)

 

9,733

 

Asset-backed securities

 

 

-

 

 

-

 

 

(38

)

 

1,840

 

 

(38

)

 

1,840

 

 

 

$

(332

)

$

10,684

 

$

(2,396

)

$

32,281

 

$

(2,728

)

$

42,965

 

Our company's available-for-sale securities and held-to-maturity security are reviewed quarterly in accordance with its accounting policy for other-than-temporary impairment. Since the decline in fair value of the securities presented in the table above is not attributable to credit quality but to changes in interest rates, the widening of credit spreads, and the liquidity issues that have had a pervasive impact on the market and because we have the ability and intent to hold these investments until a fair value recovery or maturity, we do not consider these securities to be other-than-temporarily impaired as of September 30, 2009.

NOTE 7 - Bank Loans

The following table presents the balance and associated percentage of each major loan category in Stifel Bank's loan portfolio at September 30, 2009 and December 31, 2008 (in thousands, except percentages):

 

 

September 30, 2009

 

 

December 31, 2008

 

 

 

Balance

 

Percent

 

 

Balance

 

Percent

 

Consumer (1)

 

$

186,861

 

 

56.3

%

 

$

19,662

 

 

10.5

%

Residential real estate

 

 

53,395

 

 

16.1

 

 

 

58,778

 

 

31.4

 

Commercial real estate

 

 

37,603

 

 

11.3

 

 

 

38,446

 

 

20.6

 

Home equity lines of credit

 

 

33,279

 

 

10.0

 

 

 

28,612

 

 

15.3

 

Commercial

 

 

19,409

 

 

5.8

 

 

 

27,538

 

 

14.7

 

Construction and land

 

 

1,541

 

 

0.5

 

 

 

13,968

 

 

7.5

 

 

 

 

332,088

 

 

100.0

%

 

 

187,004

 

 

100.0

%

Unamortized loan origination costs, net of loan fees

 

 

756

 

 

 

 

 

 

591

 

 

 

 

Loans in process

 

 

(847

)

 

 

 

 

 

(3,878

)

 

 

 

Allowance for loan losses

 

 

(2,488

)

 

 

 

 

 

(2,448

)

 

 

 

 

 

$

329,509

 

 

 

 

 

$

181,269

 

 

 

 

(1)       Includes stock-secured loans of $185,605 and $18,861 at September 30, 2009 and December 31, 2008, respectively.

18


Changes in the allowance for loan losses at Stifel Bank were as follows (in thousands):

 

 

Three Months Ended

 

Nine Months Ended

 

 

 

September 30,
2009

 

September 30,
2008

 

September 30,
2009

 

September 30, 2008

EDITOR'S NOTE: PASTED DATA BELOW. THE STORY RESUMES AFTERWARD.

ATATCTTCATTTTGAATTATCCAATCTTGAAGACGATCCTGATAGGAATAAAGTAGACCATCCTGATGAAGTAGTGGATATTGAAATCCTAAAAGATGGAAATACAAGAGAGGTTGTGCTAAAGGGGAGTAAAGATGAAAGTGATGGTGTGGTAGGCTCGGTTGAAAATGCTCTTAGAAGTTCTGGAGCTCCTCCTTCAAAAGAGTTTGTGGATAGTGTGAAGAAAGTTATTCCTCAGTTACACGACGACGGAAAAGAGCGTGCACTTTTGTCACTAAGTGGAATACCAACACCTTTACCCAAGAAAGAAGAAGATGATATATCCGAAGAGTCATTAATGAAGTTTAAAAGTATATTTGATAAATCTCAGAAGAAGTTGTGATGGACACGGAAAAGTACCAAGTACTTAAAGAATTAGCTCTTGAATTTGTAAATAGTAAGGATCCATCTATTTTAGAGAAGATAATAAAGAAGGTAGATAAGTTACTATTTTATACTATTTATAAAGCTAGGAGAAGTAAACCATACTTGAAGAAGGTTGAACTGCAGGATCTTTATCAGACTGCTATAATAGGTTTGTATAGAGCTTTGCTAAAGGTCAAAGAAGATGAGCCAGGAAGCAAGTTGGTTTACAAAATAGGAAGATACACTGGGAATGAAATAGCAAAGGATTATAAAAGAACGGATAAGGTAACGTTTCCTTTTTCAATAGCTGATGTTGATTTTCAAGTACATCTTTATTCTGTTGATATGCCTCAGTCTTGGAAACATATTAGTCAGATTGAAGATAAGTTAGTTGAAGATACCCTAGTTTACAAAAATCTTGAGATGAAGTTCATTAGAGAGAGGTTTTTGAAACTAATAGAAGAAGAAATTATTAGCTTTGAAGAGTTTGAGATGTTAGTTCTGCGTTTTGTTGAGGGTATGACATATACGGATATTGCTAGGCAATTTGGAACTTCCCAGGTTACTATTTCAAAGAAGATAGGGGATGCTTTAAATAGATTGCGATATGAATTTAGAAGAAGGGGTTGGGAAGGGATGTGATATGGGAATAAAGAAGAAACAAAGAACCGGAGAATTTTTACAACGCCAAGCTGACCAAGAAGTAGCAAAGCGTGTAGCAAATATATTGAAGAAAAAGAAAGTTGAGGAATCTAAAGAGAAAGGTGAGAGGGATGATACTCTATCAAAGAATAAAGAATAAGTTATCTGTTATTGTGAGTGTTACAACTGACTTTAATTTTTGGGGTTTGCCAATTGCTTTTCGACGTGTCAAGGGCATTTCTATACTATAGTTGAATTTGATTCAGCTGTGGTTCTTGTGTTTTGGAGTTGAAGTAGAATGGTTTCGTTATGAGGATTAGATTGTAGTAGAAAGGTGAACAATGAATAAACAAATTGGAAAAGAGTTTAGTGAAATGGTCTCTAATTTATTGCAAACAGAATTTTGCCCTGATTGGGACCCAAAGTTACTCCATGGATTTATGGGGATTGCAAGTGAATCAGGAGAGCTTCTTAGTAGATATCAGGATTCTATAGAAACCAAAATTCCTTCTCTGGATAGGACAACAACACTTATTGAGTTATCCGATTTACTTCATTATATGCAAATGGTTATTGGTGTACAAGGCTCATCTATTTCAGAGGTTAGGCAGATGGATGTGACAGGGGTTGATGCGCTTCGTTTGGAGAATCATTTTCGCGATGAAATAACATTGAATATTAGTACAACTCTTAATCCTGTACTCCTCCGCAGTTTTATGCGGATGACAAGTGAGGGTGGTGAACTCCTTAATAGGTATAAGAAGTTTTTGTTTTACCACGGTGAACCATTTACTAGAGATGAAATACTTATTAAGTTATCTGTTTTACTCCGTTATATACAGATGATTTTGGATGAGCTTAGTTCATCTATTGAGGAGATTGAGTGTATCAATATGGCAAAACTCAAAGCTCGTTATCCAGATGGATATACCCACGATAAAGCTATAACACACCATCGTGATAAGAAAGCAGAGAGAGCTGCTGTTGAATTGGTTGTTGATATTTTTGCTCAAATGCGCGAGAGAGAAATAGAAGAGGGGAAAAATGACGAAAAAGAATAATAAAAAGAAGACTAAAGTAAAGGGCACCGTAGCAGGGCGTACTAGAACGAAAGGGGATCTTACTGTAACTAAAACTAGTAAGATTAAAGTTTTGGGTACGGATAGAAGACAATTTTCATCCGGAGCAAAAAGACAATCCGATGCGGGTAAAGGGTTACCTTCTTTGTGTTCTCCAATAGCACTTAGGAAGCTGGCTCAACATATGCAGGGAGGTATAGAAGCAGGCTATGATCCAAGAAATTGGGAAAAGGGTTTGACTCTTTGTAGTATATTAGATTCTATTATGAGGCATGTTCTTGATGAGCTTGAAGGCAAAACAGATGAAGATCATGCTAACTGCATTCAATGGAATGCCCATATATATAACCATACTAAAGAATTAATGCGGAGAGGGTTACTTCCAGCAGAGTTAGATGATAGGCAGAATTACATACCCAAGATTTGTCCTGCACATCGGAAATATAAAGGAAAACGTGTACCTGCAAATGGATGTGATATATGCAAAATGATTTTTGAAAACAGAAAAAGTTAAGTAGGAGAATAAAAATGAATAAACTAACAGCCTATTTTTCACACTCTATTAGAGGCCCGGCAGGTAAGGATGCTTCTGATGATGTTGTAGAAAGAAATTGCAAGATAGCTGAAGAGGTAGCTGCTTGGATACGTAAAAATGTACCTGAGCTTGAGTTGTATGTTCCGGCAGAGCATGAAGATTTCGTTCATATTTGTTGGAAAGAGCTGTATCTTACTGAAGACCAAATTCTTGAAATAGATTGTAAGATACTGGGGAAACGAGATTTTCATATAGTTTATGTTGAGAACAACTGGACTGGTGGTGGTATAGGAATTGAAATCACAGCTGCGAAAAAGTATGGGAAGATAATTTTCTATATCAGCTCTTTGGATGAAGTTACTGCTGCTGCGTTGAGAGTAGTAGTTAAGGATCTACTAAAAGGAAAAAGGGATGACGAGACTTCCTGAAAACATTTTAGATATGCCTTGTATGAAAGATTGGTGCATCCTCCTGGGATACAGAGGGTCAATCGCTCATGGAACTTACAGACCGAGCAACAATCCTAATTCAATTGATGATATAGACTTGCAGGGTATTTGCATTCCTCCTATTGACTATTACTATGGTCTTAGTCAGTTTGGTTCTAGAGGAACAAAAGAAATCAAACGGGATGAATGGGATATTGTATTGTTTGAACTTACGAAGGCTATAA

Allowance for loan losses, beginning of period

 

$

3,060

 

2,009

 

$

2,448

 

$

1,685

 

Provision for loan losses

 

 

482

 

 

552

 

 

1,389

 

 

1,622

 

Charge-offs:

 

 

 

 

 

 

 

 

 

 

 

 

 

Construction and land

 

 

(829)

 

 

-

 

 

(859)

 

 

(493)

 

Commercial real estate

 

 

(188)

 

 

-

 

 

(294)

 

 

(253)

 

Real estate construction loans

 

 

(37)

 

 

(60)

 

 

(171)

 

 

(60)

 

Other

 

 

-

 

 

-

 

 

(25)

 

 

-

 

Total charge-offs

 

 

(1,054)

 

 

(60)

 

 

(1,349)

 

 

(806)

 

Recoveries

 

 

-

 

 

-

 

 

-

 

 

-

 

Allowance for loan losses, end of period

 

$

2,488

 

$

2,501

 

$

2,488

 

$

2,501

 

 

 

 

 

 

 

 

 

 

 

 

 

 

 

Net charge-offs to average bank loans outstanding, net

 

 

0.42

%

 

0.03

%

 

0.58

%

 

0.47

%

At September 30, 2009, Stifel Bank had $30,947 in mortgage loans held for sale. For the three months ended September 30, 2009 and 2008, Stifel Bank recognized a gain of $809 and $502, respectively, from the sale of loans originated for sale, net of fees and costs to originate these loans. For the nine months ended September 30, 2009 and 2008, Stifel Bank recognized a gain of $3,044 and $1,558, respectively, from the sale of loans originated for sale, net of fees and costs to originate these loans.

A loan is impaired when it is probable that interest and principal payments will not be made in accordance with the contractual terms of the loan agreement. At September 30, 2009, Stifel Bank had $1,907 of non-accrual loans that were more than 90 days past due, for which there was a specific allowance of $107. Further, Stifel Bank had $464 in troubled debt restructurings at September 30, 2009.  At December 31, 2008, Stifel Bank had $573 in non-accrual loans, for which there was a specific reserve of $189. In addition, there were no accrual loans delinquent 90 days or more or troubled debt restructurings at December 31, 2008. Stifel Bank has no exposure to sub-prime mortgages. The gross interest income related to impaired loans, which would have been recorded had these loans been current in accordance with their original terms, and the interest income recognized on these loans during the year, were immaterial to the condensed consolidated financial statements.